The reality in this fragmented world of digital signage is that each product or service provider excels in a particular niche. Even the best software providers may lack competencies in their order fulfillment processes. What we’re suggesting is a sort of best-of-breed selection process, and to ensure that these pieces are compatible you’ll again need to look to your consultant. To be clear, we’re not suggesting that you should use 5 different software platforms to meet your requirements, that is impractical. Even so, you’ll be better off finding someone with knowledge of those 5 platforms, and no commission incentive, to speak with about your project.

A Broad Network In The Field

We’ve agreed that buying recommendations without rollout is like throwing coins into the ocean thinking it’s a wishing well – your execution will start and end a bit off target. One of the most important traits of a reputable digital signage consultant is a broad network of associates – spread out both in expertise and in a geographic area- around the world.

Once ideas have been wire framed and networks have been diagrammed, the rubber has to meet the road with a network of A/V installers to realize the vision and get the hardware mounted and displaying content. Your consultant should be connected enough to offer specific names of companies that can play a part in the rollout in each region. Mike Shanley of Denver-based KonektId (pronounced “connected”) says that “in our global economy where even the smallest villages can be accessed remotely through the internet, the core of the international business is still based on strong personal relationships.” Shanley continues that “you can learn about a new market through Google, but it is not a replacement for established local relationships.”

A Global Outlook And Background

It goes without saying that the world is shrinking, that social networks and company cultures cross borders, and that languages may be the last frontier of truly global enterprises. But there will always be peculiarities in our “cultural norms” and different contributions from team members based on background and origin.

In their book “Building Cross-Cultural Competence”, Hampden-Turner and Trompenaars speak to the difficulty of delegating work across different in-country teams. Figuring out who is best positioned to succeed in a given assignment (whether short or long term, local or foreign) is a subjective measurement.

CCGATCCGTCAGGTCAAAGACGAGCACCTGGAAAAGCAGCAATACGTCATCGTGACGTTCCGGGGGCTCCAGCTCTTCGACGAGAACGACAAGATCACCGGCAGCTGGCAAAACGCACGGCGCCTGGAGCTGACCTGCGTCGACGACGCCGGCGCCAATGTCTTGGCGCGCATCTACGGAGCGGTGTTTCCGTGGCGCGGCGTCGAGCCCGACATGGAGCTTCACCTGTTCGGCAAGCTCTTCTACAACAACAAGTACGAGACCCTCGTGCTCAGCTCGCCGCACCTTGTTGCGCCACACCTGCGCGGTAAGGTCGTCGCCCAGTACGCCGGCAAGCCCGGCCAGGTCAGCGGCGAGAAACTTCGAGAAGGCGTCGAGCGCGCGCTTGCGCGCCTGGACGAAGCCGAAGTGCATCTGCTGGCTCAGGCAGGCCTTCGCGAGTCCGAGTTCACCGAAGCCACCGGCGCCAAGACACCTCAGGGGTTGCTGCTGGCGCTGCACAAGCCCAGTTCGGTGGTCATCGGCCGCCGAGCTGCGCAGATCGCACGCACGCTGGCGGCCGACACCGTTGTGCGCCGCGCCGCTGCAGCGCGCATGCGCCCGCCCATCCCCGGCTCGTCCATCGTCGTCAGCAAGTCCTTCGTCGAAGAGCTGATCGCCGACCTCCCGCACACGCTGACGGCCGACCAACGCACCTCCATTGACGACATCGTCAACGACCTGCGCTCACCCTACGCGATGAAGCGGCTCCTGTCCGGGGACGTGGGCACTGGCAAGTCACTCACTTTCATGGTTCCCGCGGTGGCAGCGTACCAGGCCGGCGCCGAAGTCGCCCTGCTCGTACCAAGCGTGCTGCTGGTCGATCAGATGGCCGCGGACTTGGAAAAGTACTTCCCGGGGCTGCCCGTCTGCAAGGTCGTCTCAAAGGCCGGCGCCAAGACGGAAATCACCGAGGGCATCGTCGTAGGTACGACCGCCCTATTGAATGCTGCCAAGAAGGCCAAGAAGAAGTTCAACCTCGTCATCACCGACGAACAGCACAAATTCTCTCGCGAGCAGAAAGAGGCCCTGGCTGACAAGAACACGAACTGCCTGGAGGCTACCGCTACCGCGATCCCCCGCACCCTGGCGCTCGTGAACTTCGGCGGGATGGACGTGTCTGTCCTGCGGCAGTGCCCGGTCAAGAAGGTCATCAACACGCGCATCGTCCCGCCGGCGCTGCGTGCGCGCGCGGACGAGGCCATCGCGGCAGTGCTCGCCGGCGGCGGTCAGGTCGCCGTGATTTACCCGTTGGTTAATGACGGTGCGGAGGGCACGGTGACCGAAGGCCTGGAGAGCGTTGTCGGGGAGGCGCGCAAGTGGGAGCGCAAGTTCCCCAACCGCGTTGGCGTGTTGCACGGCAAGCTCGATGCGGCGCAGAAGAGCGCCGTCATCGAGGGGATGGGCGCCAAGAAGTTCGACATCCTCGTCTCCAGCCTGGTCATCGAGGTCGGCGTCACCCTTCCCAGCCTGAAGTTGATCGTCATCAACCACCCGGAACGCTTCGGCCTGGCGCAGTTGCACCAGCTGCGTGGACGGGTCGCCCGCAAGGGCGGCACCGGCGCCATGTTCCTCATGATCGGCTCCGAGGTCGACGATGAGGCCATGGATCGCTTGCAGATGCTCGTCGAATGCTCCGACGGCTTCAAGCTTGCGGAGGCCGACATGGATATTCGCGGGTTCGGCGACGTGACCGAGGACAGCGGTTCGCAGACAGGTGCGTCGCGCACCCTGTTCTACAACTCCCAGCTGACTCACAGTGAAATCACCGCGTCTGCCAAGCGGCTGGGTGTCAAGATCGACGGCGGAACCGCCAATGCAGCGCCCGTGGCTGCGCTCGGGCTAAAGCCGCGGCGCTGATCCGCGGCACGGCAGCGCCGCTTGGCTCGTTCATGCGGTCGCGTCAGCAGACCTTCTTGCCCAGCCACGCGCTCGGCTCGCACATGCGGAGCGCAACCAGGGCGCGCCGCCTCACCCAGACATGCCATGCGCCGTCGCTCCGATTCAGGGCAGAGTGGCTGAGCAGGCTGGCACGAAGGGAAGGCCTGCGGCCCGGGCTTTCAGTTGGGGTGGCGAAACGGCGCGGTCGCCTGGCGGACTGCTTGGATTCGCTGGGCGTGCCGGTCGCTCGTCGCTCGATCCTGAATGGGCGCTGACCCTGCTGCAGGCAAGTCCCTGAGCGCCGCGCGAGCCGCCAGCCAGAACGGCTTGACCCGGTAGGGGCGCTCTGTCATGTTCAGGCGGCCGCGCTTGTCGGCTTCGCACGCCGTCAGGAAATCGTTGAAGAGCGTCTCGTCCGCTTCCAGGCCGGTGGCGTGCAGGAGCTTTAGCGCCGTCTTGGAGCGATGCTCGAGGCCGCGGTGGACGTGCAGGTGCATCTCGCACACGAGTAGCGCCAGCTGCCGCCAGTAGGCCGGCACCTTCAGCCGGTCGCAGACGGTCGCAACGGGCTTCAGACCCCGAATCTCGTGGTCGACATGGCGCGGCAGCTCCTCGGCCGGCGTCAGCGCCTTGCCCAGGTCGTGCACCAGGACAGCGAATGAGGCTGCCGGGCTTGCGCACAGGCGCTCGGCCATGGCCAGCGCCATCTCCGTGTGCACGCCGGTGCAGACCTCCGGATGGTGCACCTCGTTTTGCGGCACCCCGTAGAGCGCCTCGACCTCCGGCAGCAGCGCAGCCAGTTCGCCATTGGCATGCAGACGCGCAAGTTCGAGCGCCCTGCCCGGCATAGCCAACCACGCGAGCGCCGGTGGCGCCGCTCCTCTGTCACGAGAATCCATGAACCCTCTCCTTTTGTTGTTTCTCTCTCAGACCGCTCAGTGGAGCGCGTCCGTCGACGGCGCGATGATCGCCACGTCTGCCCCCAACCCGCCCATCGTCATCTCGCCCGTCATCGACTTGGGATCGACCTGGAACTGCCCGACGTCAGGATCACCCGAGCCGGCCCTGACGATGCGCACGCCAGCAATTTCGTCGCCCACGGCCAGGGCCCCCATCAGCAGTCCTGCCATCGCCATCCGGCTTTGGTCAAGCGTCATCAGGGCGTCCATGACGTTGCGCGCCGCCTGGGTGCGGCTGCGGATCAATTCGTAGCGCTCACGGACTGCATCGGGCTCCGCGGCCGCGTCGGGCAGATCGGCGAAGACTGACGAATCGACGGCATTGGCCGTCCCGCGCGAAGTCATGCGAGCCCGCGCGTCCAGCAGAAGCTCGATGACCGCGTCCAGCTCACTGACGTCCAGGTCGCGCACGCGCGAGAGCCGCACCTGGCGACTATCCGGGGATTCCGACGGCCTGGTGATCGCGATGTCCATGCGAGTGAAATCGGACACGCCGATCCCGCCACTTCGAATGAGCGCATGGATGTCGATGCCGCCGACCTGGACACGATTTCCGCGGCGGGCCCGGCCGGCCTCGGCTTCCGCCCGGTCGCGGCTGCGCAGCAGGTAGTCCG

Each team member’s contribution must be evaluated from experience. A global view of cultural strengths can move us in the right direction in this analysis. Take the Dutch speed skating team in the Sochi Olympics for example – clearly, they have the special sauce when it comes to their sport. Do the Dutch have particular strengths in content creation or a unique software offering? For that, you’ll have to ask a digital signage consultant!

Lean on a consultant with these traits, and you’ll find digital signage to be an integral part of your IT and communications systems.

Technical training for a non-technical audience

Explaining technical topics can be tricky, especially when your audience is not technically inclined.  But at some point, every technology company will need to train non-tech people on complex tools or processes.  We hope that the following recommendations will help you engage team members who are unfamiliar with, or even averse to, technical subject matter.

Audience Awareness

As with any presentation, knowing your audience is critical to technical training.  Making false assumptions about your listeners or addressing them at an inappropriate technical level can have devastating effects.  You can leave your audience not only just as uninformed as before but also soured on the notion of learning the topic in the future.